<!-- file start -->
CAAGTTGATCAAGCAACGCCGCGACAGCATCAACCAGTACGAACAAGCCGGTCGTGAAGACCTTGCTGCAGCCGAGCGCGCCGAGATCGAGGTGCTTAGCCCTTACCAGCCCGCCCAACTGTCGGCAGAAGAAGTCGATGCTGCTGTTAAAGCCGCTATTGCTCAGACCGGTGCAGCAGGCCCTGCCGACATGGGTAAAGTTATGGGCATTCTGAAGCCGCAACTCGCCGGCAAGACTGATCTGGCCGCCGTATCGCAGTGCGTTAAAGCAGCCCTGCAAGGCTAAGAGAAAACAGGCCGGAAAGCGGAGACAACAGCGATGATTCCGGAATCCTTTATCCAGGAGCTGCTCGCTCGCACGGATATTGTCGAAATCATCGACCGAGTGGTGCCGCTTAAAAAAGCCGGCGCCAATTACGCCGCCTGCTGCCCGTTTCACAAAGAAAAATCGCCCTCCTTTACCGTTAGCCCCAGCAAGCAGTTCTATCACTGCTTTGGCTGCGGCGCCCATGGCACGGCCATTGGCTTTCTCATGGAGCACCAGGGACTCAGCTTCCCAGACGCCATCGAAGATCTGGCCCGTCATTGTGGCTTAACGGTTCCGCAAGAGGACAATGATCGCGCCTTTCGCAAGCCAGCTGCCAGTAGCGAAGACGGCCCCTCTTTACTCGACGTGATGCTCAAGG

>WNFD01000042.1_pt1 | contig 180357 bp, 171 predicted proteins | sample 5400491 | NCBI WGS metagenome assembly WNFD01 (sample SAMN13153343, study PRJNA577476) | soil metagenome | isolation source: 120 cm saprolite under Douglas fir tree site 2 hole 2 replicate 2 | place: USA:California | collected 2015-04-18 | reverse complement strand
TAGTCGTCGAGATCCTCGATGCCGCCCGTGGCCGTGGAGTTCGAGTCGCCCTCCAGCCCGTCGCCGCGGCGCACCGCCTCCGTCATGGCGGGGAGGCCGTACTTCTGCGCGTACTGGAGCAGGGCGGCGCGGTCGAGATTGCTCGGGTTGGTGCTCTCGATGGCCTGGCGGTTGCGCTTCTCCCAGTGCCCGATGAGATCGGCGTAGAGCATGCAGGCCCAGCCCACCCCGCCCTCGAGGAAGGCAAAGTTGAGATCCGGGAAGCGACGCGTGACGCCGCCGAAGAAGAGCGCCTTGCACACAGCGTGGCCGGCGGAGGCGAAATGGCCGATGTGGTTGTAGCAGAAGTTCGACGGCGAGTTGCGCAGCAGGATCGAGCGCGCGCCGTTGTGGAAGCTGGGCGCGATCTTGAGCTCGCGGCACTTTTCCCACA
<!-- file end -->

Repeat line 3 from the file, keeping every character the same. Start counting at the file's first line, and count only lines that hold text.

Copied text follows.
TAGTCGTCGAGATCCTCGATGCCGCCCGTGGCCGTGGAGTTCGAGTCGCCCTCCAGCCCGTCGCCGCGGCGCACCGCCTCCGTCATGGCGGGGAGGCCGTACTTCTGCGCGTACTGGAGCAGGGCGGCGCGGTCGAGATTGCTCGGGTTGGTGCTCTCGATGGCCTGGCGGTTGCGCTTCTCCCAGTGCCCGATGAGATCGGCGTAGAGCATGCAGGCCCAGCCCACCCCGCCCTCGAGGAAGGCAAAGTTGAGATCCGGGAAGCGACGCGTGACGCCGCCGAAGAAGAGCGCCTTGCACACAGCGTGGCCGGCGGAGGCGAAATGGCCGATGTGGTTGTAGCAGAAGTTCGACGGCGAGTTGCGCAGCAGGATCGAGCGCGCGCCGTTGTGGAAGCTGGGCGCGATCTTGAGCTCGCGGCACTTTTCCCACA